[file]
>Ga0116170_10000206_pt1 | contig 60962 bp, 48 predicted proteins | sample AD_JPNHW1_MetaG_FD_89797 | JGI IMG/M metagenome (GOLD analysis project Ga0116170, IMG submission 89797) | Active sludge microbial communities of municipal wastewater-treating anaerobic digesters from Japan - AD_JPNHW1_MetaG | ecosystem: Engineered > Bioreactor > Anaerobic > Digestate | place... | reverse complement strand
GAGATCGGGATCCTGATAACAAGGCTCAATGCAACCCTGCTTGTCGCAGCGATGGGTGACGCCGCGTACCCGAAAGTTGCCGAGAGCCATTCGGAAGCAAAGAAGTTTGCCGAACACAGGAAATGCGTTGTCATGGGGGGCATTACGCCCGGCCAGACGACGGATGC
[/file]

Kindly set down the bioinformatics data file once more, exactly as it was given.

>Ga0116170_10000206_pt1 | contig 60962 bp, 48 predicted proteins | sample AD_JPNHW1_MetaG_FD_89797 | JGI IMG/M metagenome (GOLD analysis project Ga0116170, IMG submission 89797) | Active sludge microbial communities of municipal wastewater-treating anaerobic digesters from Japan - AD_JPNHW1_MetaG | ecosystem: Engineered > Bioreactor > Anaerobic > Digestate | place... | reverse complement strand
GAGATCGGGATCCTGATAACAAGGCTCAATGCAACCCTGCTTGTCGCAGCGATGGGTGACGCCGCGTACCCGAAAGTTGCCGAGAGCCATTCGGAAGCAAAGAAGTTTGCCGAACACAGGAAATGCGTTGTCATGGGGGGCATTACGCCCGGCCAGACGACGGATGC